Shipping to Europe is a competitive business, yet prices remain high compared to shipping within the U.S. or the UK. A number of peculiarities in assessing import duties and VAT has turned off many merchants from doing commercial shipping to clients in Europe entirely, and has resulted in countless personal packages returning to sender as well. But while the laws may be extensive and change seemingly month to month, shipping to Europe is manageable if you have some patience. For any commercial activity, having a local partner familiar with the import of goods is often key, and if one is missing, it could be a smart choice to hire someone locally on a temporary or part-time basis. Many recruitment agencies, such as Randstad in the UK, offer access to screened candidates in Europe with specific expertise in several sectors.
Shipping Small Parcels
For basic shipping of small packages door-to-door to Europe from the U.S. and UK, there are the United States Postal Service, the Royal Mail, FedEx, UPS and particularly DHL, which has a larger European distribution network than its competitors—but they all come at a significant, often shocking price. Unfortunately, there is no one way to know which company will offer the better deal nor service, as in Europe the service of each of them often varies from one postal code to another. Neither is the cost uniform across providers: some are cheaper for small heavy packages such as books, others for larger packages, still others for anything that fits in a standard size package, which is of course different by company.
Expats tend to rely on FedEx for extremely important documents, DHL for shopping from other European countries and the UK, UPS when it offers some sort of promotion, and the Royal Mail when time is not an issue but delivery is. In Spain and Portugal, MRW is an excellent local competitor relatively unknown elsewhere: it has localised branches where the delivery personnel know the neighbourhoods and usually at least one staff member who speaks English well. Just like in the UK and the U.S., sometimes delivery slips aren’t left so you have to track packages yourself—and packages do get lost, particularly, for some reason, books from the UK.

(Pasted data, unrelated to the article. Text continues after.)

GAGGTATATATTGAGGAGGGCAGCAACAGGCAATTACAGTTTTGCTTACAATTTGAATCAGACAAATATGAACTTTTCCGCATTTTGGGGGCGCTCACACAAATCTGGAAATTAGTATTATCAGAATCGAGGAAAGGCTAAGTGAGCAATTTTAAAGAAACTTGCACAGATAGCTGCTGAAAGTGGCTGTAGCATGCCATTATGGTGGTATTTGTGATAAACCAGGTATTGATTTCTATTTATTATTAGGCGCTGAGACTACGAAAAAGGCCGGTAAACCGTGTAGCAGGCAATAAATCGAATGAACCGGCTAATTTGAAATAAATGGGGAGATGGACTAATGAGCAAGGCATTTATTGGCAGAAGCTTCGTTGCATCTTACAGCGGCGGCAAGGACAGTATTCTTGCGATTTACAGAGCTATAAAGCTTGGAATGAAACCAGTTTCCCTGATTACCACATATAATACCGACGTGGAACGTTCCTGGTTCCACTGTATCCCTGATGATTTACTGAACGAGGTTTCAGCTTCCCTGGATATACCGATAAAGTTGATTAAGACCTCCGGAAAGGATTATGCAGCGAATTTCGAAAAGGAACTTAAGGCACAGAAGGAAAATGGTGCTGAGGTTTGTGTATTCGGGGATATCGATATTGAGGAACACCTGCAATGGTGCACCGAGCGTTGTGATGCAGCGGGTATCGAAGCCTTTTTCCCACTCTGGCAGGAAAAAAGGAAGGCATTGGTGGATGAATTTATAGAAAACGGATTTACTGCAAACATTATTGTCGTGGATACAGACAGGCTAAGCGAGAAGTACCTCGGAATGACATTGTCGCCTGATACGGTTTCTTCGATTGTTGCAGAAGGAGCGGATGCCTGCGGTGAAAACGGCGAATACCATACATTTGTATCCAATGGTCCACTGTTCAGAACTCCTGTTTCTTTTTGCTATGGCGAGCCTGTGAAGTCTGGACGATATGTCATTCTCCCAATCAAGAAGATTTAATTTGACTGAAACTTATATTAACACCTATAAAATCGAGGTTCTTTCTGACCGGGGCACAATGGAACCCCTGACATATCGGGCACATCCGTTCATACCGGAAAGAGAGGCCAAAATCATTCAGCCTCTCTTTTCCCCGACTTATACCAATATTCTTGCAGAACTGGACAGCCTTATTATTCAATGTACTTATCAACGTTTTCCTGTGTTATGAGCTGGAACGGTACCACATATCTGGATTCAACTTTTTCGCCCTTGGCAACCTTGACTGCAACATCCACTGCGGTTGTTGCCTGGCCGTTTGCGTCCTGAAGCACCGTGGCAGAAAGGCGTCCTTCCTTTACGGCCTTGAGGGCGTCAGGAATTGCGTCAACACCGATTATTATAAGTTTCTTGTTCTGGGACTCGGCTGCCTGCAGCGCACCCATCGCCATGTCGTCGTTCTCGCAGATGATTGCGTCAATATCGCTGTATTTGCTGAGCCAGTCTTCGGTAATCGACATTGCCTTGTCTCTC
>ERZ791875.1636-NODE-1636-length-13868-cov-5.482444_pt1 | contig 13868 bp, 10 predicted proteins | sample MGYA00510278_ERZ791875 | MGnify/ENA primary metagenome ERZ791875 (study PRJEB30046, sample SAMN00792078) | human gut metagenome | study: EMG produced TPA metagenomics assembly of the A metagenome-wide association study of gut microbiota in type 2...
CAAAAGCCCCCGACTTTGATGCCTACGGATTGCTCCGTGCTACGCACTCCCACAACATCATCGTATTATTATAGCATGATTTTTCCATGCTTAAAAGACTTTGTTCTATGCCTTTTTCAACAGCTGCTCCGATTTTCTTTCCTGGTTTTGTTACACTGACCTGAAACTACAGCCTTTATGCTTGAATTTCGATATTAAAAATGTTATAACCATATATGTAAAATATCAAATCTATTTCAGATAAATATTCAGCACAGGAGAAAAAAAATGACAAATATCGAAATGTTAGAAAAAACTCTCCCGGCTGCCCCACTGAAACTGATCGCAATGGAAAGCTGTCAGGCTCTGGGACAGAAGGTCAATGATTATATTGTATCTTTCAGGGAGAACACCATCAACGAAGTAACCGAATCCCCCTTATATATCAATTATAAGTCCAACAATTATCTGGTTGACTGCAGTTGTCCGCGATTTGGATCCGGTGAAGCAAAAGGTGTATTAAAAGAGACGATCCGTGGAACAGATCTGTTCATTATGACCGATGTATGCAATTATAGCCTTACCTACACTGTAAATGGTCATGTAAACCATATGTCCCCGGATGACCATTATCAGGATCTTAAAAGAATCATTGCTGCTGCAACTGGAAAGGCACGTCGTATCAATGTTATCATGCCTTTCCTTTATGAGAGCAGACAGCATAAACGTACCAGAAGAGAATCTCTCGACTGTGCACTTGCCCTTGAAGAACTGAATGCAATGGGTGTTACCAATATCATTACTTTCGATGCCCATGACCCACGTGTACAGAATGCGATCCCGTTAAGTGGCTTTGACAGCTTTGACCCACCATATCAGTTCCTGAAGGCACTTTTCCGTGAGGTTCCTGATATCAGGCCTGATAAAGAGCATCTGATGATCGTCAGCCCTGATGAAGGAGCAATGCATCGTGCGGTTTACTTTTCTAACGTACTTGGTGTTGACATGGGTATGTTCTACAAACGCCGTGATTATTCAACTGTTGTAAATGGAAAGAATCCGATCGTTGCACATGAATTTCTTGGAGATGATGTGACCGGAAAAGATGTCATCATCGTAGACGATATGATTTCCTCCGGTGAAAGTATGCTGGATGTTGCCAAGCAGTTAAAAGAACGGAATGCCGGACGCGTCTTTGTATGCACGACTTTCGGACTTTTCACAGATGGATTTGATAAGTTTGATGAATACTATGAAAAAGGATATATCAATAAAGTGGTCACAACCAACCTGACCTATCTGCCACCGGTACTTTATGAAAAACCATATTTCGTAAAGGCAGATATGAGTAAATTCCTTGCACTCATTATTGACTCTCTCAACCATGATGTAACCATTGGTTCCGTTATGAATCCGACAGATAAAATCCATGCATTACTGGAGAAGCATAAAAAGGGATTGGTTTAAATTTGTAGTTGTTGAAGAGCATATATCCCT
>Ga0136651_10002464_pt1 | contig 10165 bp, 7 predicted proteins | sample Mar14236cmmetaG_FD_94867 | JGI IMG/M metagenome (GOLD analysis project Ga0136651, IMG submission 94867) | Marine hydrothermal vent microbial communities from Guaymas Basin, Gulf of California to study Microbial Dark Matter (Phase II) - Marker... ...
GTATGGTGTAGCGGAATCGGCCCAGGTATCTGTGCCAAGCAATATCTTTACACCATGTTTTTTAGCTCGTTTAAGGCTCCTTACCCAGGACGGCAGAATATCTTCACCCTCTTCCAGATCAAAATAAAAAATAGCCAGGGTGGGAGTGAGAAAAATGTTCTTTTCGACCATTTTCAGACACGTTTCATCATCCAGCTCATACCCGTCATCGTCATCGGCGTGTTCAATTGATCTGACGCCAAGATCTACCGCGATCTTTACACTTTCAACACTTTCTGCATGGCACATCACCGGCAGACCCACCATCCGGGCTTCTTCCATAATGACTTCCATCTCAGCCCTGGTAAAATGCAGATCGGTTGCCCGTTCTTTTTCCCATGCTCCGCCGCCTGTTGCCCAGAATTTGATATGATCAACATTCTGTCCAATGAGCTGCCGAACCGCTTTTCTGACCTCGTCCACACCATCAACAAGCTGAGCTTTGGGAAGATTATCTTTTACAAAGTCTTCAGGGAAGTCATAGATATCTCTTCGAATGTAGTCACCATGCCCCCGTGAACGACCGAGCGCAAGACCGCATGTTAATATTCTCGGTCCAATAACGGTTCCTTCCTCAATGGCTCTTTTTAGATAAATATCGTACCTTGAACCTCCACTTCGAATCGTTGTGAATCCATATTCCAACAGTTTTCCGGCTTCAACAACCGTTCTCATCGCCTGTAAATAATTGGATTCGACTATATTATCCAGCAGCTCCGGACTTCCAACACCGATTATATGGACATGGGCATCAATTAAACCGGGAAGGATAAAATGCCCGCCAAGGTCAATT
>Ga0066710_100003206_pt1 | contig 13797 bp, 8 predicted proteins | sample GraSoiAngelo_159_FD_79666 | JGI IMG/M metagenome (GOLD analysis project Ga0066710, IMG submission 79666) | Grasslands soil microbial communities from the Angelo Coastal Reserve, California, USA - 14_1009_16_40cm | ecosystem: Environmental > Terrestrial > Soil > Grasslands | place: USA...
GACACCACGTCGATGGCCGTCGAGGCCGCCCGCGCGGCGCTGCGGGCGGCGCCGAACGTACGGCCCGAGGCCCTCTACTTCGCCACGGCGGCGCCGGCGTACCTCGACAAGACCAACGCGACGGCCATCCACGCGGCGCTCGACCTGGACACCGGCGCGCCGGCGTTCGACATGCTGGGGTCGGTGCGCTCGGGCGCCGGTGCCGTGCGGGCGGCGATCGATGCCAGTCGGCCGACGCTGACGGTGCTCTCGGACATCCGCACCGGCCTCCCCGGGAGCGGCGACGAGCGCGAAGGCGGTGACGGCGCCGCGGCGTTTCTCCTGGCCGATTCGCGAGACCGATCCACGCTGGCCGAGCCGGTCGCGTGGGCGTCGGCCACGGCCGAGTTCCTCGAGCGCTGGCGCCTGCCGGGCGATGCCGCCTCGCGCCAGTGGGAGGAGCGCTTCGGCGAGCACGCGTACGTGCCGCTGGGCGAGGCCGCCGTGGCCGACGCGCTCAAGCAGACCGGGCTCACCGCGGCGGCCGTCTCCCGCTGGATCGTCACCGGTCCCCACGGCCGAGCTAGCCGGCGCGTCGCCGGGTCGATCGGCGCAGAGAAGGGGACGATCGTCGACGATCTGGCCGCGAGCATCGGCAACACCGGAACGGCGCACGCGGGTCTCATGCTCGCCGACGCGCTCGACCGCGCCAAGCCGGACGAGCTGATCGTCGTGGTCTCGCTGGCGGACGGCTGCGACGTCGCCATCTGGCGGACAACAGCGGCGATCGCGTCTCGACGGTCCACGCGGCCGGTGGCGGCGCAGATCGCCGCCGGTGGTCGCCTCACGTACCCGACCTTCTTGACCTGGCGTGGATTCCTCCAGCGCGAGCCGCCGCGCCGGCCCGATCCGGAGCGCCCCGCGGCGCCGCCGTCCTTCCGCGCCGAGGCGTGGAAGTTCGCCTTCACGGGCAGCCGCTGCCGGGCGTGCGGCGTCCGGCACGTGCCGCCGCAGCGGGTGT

For shipments larger than a few boxes, there is a plethora of companies offering cargo shipments by boat. Many companies offer partial container “rental”, port-to-port, after which you have to arrange a courier to ship to the final destination or pick it up yourself. These vary widely country by country, and not always based on how far away the destination is from a port. Prices go up for larger sizes or refrigerated options, but also go down for bulk shipments, or if you opt to work with a manufacturer with an existing relationship with a cargo company. The containers vary in size, going up to 45 feet. The type and arrangement of your shipment is also affected by the difference in standards: European pallets have a base size of 120 by 80 cm. In the UK, the standard pallet is 120 by 100 cm.
There are no shortage of horrible stories of packages detained in customs. The worst is when shipping something of no monetary value, but for sentimental reasons or, used to insuring packages, declares the value as something symbolic, a nice round number like £1,000. You’ll have to pay customs duties on that. And VAT. And sometimes other “special” taxes. It adds up.
All European countries have a minimum threshold value below which no duty or tax will be collected: in Spain, for example, the minimum for duties is €150, but VAT is collected on anything over €22—except books. Germany collects a reduced VAT for books. Greece collects a set VAT on everything regardless of value. VAT rates across Europe vary from 6.5% to 22%. Most European countries impose anti-dumping charges: for bicycles made in China, it’s almost 50% of the value. Textiles, consumer electronics, alcohol all come with individual tariffs. Then there are examination fees, payable by the recipient, for anything that may require extra scrutiny, say, original artwork or medicines.
Needless to say, commercial shipping gets much more complicated and varies by industry and destination country. In most European countries, textiles are taxed differently not only whether they are “standard” goods or luxury items, but also depending on origin. Cosmetics are subject to technical inspections, carrying additional fees. Most favoured nations reciprocal agreements are different for every country.
There are obvious things you are simply not allowed to ship to Europe, radioactive material, live animals, and human corpses being the more likely candidates. Don’t even try to export anything made from a seal, walrus or sea lion to the EU. Or anything made from Liberian wood. EU’s food safety laws are often more stringent than in the U.S., and certain ingredients are banned outright. Some things are just plain strange: almost the entire EU has a ban on importing pornographic and obscene material—but many countries also prohibit the import of rubber erasers similar in appearance to food products that are easily ingested. Who knew?